Recently, I came across an article that took a shot at the sales profession.  Sadly, that’s not all that unusual, given all of the misinformation and personal prejudice about the profession.  The article took a direct shot at the managerial skills of salespeople, as this quote states: “When salespeople become managers, they often do a horrible job.” That’s quite a statement!  It was followed by this:

“Top-performing salespeople get promoted to become sales managers, but don’t actually know how to manage. The result is a disaster—productivity takes a dive, disgruntled salespeople start heading for the door, and the new managers themselves burn out.”

That sound you just heard was the sound of me groaning.  The funny thing is this: The writer, with an obvious bias against salespeople, almost got it right.  He just needed to remove the word “sales,” and in two places replace it with the word, “people.”  Watch how it reads now:

“Top-performing people get promoted to become managers, but don’t actually know how to manage. The result is a disaster—productivity takes a dive, disgruntled people start heading for the door, and the new managers themselves burn out.”

Now we have ourselves a BLArticle®!  It’s a plotline that has played out for decades and it continues. Top performers, possessing powerful skills that have allowed them to excel, are tapped to become managers based on production… but not necessarily leadership skills.  That wouldn’t be so terrible if these new managers were actually trained as managers and taught leadership skills.  That is rarely the case, and basic management survival skills, which are not instinctive, are lost.

The real irony is that the performance skills that made these people successful are often “unconsciously competent” skills. This means that the new manager is often unaware of the how he or she has been able to achieve this success, and therefore, is unable to transfer these skills to others.  This leaves us with top-performers, with no management or leadership skills, unable to transfer the skillset that got them promoted in the first place.  No wonder they burn themselves out!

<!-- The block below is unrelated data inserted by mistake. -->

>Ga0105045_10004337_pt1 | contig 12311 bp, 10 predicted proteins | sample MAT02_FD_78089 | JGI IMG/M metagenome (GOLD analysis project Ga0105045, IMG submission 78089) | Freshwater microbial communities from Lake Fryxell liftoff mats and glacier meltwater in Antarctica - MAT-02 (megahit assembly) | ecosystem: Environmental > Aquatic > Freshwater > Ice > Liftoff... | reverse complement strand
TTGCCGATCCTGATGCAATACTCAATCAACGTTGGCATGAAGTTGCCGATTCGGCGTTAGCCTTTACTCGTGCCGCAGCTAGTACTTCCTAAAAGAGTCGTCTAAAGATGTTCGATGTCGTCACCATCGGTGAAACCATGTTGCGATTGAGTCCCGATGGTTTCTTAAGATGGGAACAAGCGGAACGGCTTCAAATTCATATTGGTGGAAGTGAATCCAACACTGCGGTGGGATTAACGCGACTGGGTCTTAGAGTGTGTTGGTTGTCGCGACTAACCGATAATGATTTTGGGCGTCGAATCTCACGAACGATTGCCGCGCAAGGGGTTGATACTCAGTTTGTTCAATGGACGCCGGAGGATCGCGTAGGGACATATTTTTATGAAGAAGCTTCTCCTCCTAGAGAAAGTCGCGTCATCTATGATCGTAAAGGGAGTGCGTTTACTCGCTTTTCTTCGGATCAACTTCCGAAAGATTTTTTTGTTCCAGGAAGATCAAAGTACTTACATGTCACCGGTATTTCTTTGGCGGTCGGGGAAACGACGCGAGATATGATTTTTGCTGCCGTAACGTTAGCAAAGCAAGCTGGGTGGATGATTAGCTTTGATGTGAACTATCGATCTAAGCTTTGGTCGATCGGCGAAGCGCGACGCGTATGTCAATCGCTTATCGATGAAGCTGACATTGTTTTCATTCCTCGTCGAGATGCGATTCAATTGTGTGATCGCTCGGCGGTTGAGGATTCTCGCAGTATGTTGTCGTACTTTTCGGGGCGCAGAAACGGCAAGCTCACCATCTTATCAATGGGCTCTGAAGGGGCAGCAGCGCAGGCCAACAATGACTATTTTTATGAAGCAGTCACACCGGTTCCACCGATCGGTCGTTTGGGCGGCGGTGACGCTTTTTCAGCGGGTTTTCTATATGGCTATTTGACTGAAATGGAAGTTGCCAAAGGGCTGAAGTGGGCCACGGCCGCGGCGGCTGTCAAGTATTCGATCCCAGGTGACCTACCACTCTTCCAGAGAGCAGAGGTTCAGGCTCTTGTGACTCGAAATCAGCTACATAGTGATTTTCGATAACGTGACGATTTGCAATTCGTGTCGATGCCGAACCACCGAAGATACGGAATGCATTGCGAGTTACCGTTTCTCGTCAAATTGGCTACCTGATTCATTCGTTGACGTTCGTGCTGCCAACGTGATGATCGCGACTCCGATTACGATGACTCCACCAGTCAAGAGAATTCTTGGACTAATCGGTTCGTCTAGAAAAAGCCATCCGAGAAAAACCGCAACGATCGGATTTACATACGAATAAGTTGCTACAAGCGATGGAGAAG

The good news is that the solution is not all that complicated.  Please note: I do not believe that training can solve everything, but in this case, it’s the perfect solution.  Not all training programs provide a standard set of skills, but for this scenario, the more generic, the better.  That’s because many management skills, like giving recognition, delegating, and improving job performance, are fairly generic by nature.

The key, however, is to merge these generic skills to real-world scenarios, and not only role-play, but allow the participants to set up actual, real-life applications.  I prefer programs that allow participants to master one set of skills at a time in training, apply these skills outside of training, return at another date for feedback, and work on another set of skills.  That means a commitment to multiple program deliveries over a shorter period of time.  That also means new managers can immediately apply, and receive, feedback on the skills they are mastering.

The real mockery of calling out salespeople and claiming they make horrible managers is that, in fact, the complete opposite is true.  When I was trained as a management trainer, we were taught a total of 25 different management skills.  The one skill that was missing was how to sell, or as I’ve always defined it, “how to take your idea, plant that idea in someone else’s brain, and make them feel as if they thought of it.”  That could just be the most critical skill to possess, and one of the most difficult skills to teach!  Guess who shows up with that particular skill already mastered?  Salespeople!

So, let’s stop being so negative about salespeople, like using ridiculous stereotypes, followed by misinformation, and let’s remember this:  If you want to reward performance with a promotion to management, don’t forget the training that is required.  This will save your top employees, and it will save the people these top employees have been tasked to manage.

 

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